He took me in and he had this guest book to sign; he waved his hand, ‘No,’ and got out his special guest book reserved for cyclists. roads and pedaled standing up because the washboard was so intense. “Sometimes the washboards were the same length as my BOB cart, and my bike was going up one while the cart was coming down another; it was nasty.” Avoiding gringo-tour-hub Uyuni, Beerntsen loaded up with three days worth of food and water at Garci Mendoza and rode south to the Salar de Uyuni, a 100-mile dried inland seabed. “There’s a lot of people who take jeep tours from Uyuni to Isla de los Pescadores (an oasis in the middle of the flat). I thought, ‘Everybody goes this way; I’ll start in the north.’” As usual, he garnered directions from locals and definitely got off the beaten path. “It was hovering around freezing, and as I approached, it looked like a silvery mirage in the distance. It turned out to be slushy, salty ice, and within minutes I was covered with it from head to toe. My bike was covered, my trailer. I was wearing neoprene socks and gloves and I couldn’t feel my hands, my toes. Where I had been chafed by my shorts, slushy salt was rubbed into the wounds. I couldn’t wash it off, so I just had to let it dry. “At one point, I was so cold I had to change my socks. There was no place dry to stand, so I got out my Ridgerest and I was standing on it, hunched over, trying to warm my toes, but the funny part was I decided to let my chafed spots dry. So there I was, standing on my Ridgerest, holding one foot, with my pants around my ankles. ‘Well this was smart,’ I thought,” Beerntsen laughs hard. He spent that night on the salt, and when he awoke, the water bottle inside his sleeping bag was solid ice. Eventually he emerged from the slush to the hardened salt where he could really roll. He reached Isla de los Pescadores and met the island caretaker. “He was friendly, he liked cyclists. He’d sell Cokes and candy bars to tourists from his little hut. He took me in and he had this guest book to sign; he 22

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Cusco, Peru, is the city of many faces. In the foreground is a statue of Tupac Amaru, known for leading the last significant Inca rebellion against the Spanish; behind the statue are signs of capitalism and poverty.

Children having fun with old bike tires in Anco, Peru.

waved his hand, ‘No,’ and got out his special guest book reserved for cyclists.” Beerntsen wanted to see Laguna Colorado and Laguna Verde, and though jeep tours went there, the roads were so rutted and the distance between water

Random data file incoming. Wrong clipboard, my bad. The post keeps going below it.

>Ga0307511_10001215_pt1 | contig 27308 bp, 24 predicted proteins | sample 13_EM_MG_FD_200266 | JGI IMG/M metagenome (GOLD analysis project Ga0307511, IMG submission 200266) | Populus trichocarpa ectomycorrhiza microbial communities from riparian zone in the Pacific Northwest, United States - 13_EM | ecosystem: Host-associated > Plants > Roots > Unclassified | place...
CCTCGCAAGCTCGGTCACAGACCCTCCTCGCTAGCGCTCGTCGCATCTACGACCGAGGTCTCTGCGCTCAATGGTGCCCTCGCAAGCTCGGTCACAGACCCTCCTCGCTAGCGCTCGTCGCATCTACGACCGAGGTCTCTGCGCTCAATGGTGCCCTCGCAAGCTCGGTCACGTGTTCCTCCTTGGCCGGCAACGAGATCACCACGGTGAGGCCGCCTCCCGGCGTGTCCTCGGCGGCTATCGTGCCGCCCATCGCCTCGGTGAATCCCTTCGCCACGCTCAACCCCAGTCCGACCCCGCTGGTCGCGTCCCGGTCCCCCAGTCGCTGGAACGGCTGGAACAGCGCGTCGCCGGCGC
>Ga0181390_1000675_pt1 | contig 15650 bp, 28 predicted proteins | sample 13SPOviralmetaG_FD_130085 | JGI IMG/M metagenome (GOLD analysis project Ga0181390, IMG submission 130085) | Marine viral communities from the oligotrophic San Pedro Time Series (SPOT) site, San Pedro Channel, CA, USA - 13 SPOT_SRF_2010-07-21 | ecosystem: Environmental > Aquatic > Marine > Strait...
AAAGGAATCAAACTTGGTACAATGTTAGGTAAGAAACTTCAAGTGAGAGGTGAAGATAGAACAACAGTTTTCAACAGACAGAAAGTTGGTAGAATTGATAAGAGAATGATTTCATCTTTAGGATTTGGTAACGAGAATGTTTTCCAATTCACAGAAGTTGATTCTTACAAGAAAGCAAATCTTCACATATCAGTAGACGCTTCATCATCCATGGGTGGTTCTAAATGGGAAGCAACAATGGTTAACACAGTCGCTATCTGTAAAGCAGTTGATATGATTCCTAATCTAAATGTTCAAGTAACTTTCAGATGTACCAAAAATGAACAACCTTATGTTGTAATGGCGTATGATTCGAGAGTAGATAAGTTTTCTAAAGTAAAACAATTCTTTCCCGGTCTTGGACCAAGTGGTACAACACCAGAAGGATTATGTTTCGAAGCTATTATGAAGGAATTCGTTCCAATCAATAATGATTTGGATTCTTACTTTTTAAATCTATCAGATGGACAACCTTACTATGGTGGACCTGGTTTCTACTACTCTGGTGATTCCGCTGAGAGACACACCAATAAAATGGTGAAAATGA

sources so far that Beerntsen was looking for a different route. The caretaker knew the way, and Beerntsen had a napkin. “There’s no toilet paper down there, and I got in the habit of taking napkins in restaurants,” he points out. “He talked me through, and I drew a map on the napkin. Then I navigated for seven days on it. I would stop busses and jeep tours and trucks because the roads were all unmarked and show them my napkin. People were incredibly friendly because they thought I was nuts.” He laughs, then grows serious. “This was the most grueling part of the trip. It was up and down a lot, sandy roads with terrible washboards, 16,500-foot passes, it was brutally cold, I wasn’t sure where I was, I was by myself. There were a lot of weird head games. Sometimes it was the most magical place in the world, and sometimes it was the most . . . well . . . . ” “It was such a brilliantly beautiful place in a strange, surreal way. Salvador Dali used to go down here to paint some of the backgrounds for his paintings. I camped in the background from one of his works, so those landscapes with the oranges and reds and white streaks, it was all real.” “But it was getting dark at seven, and it would go from 60 degrees in the day to minus 20 degrees, and I’d put on everything I owned to stay warm, even my khakis, then settle into my bivy and wake up at three or four.” He spent a night in San Juan then followed railroad tracks for miles. In three days, he reached Laguna Colorado with its pink waters and migrating pink flamingos. He stopped at Laguna Verde with its green water. He rode past geysers and bubbling sulfur beds. He crossed the border into Chile, two signs, a shack, a snoring guard, and dropped down 9,000 feet in 50 km, long and straight, hitting pavement part way and grinning wide into San Pedro de Atacama. After 63 days and 2,000 miles, his odyssey was over. When asked if he was ever afraid,